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I slept pretty good for the night before a race. Got up Saturday morning and had my usual breakfast of cereal with berries, chia seeds and almond milk. Made a cup of coffee to drink in the car. Put a Nuun tablet in my water bottle, put the Honey Stinger chews in the pocket of the water bottle, filled it with water and set it by my bathroom sink to let the Nuun dissolve (this part is important, we'll refer to it again later). I got dressed, grabbed my gear check bag and coffee, and headed out. On the drive downtown, I started getting both weepy and nervous. I almost turned around and went home and back to bed. I probably looked like a crazy person: crying, talking out loud to Kevin, and telling myself to just keep going because I'd be okay once I got there.
I parked in my favorite parking lot and headed to the start line. A couple of blocks from my car, I realized I didn't have my water bottle. Remember where I left it? Yup, still there. Now my nerves dialed up to 11. I still fear a repeat of the disaster that was the Winter Night Trail Half, when I forgot to eat. I did not want to do this race without fuel. I texted Laura, then I texted Josh asking him to bring it and meet me in Speedway. I didn't hold out much hope he'd actually be awake in time though. I dropped off my gear check bag and got in line for the port-o-let, still feeling very panicky. I finally remembered to pray. Why don't I do that first? God calmed me down, reminded me that there would be plenty of water on the course and I could take it easy if I needed to, and also reminded me that I did have a Honey Stinger wafer I had planned to eat before the race. I decided to save it for after I came out of the track instead. So I finally got in the start corral, barely 10 minutes before my wave is supposed to start. I'm calmer by now, but I'm already deciding not to even try for a PR. I look around for my friends who are in the same corral, but don't see them yet. The race starts, and once I'm going then yes, I'm okay again. Better than okay. I'm glad I'm here. I spotted Theresa and Christina shortly after we started, and we ran together for the first 5K. Once past the 5K mark, I was feeling a lot better and I picked up my pace a little bit. My mood continued to swing back and forth, but something about just moving forward seems to help.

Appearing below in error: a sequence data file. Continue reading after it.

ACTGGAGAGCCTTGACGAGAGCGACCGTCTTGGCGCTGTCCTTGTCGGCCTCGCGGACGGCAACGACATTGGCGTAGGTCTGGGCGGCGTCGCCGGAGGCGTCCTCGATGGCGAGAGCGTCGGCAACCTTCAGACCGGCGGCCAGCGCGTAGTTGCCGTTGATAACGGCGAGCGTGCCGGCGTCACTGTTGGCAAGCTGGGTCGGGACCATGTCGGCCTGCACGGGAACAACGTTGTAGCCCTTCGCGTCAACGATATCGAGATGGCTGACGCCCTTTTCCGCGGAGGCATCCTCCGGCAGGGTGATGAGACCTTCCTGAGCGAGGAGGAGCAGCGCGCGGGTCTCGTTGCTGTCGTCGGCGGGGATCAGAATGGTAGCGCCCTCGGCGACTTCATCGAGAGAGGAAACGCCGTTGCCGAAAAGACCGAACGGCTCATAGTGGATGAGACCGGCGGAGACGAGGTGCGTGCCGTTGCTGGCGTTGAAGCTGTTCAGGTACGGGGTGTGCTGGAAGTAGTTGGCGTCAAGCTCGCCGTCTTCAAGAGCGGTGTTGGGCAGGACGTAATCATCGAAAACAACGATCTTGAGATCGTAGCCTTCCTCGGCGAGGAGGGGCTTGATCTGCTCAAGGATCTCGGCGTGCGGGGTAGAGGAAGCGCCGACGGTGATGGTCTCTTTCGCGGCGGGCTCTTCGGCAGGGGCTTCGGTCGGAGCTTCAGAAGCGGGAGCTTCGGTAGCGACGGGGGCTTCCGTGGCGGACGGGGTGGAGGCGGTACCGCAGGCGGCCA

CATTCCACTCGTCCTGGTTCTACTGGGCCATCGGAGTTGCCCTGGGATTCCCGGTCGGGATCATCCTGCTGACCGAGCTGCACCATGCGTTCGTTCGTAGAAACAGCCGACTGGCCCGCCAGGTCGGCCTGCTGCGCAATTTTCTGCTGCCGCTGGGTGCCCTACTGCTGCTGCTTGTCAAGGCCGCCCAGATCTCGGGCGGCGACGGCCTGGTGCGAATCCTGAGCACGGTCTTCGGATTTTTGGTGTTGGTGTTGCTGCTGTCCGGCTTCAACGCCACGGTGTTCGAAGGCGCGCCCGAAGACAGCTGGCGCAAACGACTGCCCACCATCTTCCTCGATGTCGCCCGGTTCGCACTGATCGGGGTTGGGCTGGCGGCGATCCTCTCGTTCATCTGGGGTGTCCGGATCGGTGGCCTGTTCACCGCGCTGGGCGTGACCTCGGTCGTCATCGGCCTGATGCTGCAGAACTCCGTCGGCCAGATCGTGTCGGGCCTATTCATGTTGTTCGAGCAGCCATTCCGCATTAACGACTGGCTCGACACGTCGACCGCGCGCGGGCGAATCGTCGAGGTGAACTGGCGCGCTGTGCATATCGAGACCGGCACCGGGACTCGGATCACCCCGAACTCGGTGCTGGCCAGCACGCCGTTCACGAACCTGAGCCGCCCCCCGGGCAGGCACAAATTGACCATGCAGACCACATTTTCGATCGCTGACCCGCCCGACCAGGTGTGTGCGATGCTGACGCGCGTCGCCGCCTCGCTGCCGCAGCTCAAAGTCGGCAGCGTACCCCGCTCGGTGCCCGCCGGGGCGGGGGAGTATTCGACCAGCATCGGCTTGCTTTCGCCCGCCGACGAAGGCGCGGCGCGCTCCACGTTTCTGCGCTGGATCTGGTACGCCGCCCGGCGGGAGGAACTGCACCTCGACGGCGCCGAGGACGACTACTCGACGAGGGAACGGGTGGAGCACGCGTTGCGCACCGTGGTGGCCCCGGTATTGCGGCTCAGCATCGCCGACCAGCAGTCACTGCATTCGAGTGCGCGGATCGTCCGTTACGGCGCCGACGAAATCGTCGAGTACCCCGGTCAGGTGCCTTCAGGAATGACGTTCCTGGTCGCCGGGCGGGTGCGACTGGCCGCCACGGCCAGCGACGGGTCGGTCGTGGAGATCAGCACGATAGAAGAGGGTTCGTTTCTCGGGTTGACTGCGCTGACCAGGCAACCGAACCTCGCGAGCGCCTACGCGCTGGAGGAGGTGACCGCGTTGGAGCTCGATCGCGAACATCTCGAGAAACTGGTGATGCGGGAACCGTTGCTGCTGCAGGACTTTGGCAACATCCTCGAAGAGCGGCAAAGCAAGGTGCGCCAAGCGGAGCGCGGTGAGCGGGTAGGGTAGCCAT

I know a lot of runners who don't like the Mini, but I really don't understand why. The course is kind of boring on its own, but the crowd support makes it so much fun! Bands and dancers and cheerleaders and people holding funny signs and shouting encouragement line the entire course. There was a little boy holding a sign that said "You still look pretty Mama, even with all that sweat! Keep going!" Aw! And one I especially liked: "You believed in Santa for 8 years; You can believe in yourself for 2 hours".
As the race went on and I continued to feel okay physically, I kept increasing my pace. I never really pushed hard, but I felt fine the entire time, and my splits show mile 2 was my slowest, and mile 11 was my fastest. As we crossed the New York Street bridge heading into town on the final mile, I passed someone running in socks and carrying her shoes. I think if my shoes hurt that much, I'd just toss them. Running that last little stretch with so many people cheering, I started getting weepy again, and I full on cried after I finished. But you can't really tell the tears from the sweat by that point anyway. Final time: 2:53:33. Not a PR, and slower than I ran it in 2014, but I am not disappointed. I saw a lot of friends while I was out there, I felt good physically the entire run, and nothing was hurting after I was done.
Takeaways? I am going to continue to work on getting faster, especially in the 5K distance, but sometimes it's okay to put my goals aside and just therapy run again. I also probably need to look at my schedule and make sure I have left myself enough down time to just miss Kevin and grieve, so I can try to keep my emotions in check when I need to.